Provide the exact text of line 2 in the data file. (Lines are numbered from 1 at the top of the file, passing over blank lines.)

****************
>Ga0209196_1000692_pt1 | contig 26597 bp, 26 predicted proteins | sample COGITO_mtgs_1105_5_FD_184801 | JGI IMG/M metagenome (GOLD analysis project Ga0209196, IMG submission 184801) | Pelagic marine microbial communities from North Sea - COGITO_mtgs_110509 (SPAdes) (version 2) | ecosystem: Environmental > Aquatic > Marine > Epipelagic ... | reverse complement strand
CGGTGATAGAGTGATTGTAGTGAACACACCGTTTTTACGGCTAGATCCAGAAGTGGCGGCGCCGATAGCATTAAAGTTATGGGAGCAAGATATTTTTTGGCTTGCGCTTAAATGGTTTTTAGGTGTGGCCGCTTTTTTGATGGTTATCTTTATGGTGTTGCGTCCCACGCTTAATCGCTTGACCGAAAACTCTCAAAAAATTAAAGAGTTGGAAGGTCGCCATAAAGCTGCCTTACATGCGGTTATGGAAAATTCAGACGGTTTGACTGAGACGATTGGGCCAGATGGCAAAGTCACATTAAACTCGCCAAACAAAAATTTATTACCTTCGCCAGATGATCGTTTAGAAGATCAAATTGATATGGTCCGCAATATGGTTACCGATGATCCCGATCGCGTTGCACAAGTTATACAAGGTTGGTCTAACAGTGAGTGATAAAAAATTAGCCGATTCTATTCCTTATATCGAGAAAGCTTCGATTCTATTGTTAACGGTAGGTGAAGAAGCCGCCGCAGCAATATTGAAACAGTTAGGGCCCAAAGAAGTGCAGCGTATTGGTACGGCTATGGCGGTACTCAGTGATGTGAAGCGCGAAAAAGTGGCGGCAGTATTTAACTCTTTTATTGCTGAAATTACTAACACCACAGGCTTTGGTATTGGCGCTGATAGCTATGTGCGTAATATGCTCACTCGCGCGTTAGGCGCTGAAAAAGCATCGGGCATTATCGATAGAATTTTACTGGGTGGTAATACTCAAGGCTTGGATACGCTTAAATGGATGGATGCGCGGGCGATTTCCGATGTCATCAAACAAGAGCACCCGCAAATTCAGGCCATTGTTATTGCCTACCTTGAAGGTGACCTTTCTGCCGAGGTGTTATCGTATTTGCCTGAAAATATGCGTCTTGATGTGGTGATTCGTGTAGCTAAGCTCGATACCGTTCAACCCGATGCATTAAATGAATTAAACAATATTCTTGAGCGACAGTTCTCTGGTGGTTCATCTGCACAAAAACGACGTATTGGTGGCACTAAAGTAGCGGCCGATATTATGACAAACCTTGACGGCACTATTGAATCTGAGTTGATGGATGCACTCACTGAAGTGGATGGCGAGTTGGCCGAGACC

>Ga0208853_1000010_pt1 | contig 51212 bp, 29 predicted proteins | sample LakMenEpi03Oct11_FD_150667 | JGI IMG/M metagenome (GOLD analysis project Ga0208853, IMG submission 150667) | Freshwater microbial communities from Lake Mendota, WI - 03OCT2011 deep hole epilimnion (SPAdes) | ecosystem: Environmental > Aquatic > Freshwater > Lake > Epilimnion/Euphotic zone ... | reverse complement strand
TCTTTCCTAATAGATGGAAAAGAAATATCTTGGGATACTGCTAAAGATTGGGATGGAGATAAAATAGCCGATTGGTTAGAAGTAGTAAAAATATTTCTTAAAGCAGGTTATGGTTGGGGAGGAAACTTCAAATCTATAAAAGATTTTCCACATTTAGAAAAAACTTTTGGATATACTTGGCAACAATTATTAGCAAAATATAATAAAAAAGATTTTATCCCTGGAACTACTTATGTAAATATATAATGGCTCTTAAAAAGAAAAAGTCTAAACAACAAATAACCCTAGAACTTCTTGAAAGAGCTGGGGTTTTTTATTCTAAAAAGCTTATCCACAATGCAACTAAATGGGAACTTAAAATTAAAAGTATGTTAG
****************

CGGTGATAGAGTGATTGTAGTGAACACACCGTTTTTACGGCTAGATCCAGAAGTGGCGGCGCCGATAGCATTAAAGTTATGGGAGCAAGATATTTTTTGGCTTGCGCTTAAATGGTTTTTAGGTGTGGCCGCTTTTTTGATGGTTATCTTTATGGTGTTGCGTCCCACGCTTAATCGCTTGACCGAAAACTCTCAAAAAATTAAAGAGTTGGAAGGTCGCCATAAAGCTGCCTTACATGCGGTTATGGAAAATTCAGACGGTTTGACTGAGACGATTGGGCCAGATGGCAAAGTCACATTAAACTCGCCAAACAAAAATTTATTACCTTCGCCAGATGATCGTTTAGAAGATCAAATTGATATGGTCCGCAATATGGTTACCGATGATCCCGATCGCGTTGCACAAGTTATACAAGGTTGGTCTAACAGTGAGTGATAAAAAATTAGCCGATTCTATTCCTTATATCGAGAAAGCTTCGATTCTATTGTTAACGGTAGGTGAAGAAGCCGCCGCAGCAATATTGAAACAGTTAGGGCCCAAAGAAGTGCAGCGTATTGGTACGGCTATGGCGGTACTCAGTGATGTGAAGCGCGAAAAAGTGGCGGCAGTATTTAACTCTTTTATTGCTGAAATTACTAACACCACAGGCTTTGGTATTGGCGCTGATAGCTATGTGCGTAATATGCTCACTCGCGCGTTAGGCGCTGAAAAAGCATCGGGCATTATCGATAGAATTTTACTGGGTGGTAATACTCAAGGCTTGGATACGCTTAAATGGATGGATGCGCGGGCGATTTCCGATGTCATCAAACAAGAGCACCCGCAAATTCAGGCCATTGTTATTGCCTACCTTGAAGGTGACCTTTCTGCCGAGGTGTTATCGTATTTGCCTGAAAATATGCGTCTTGATGTGGTGATTCGTGTAGCTAAGCTCGATACCGTTCAACCCGATGCATTAAATGAATTAAACAATATTCTTGAGCGACAGTTCTCTGGTGGTTCATCTGCACAAAAACGACGTATTGGTGGCACTAAAGTAGCGGCCGATATTATGACAAACCTTGACGGCACTATTGAATCTGAGTTGATGGATGCACTCACTGAAGTGGATGGCGAGTTGGCCGAGACC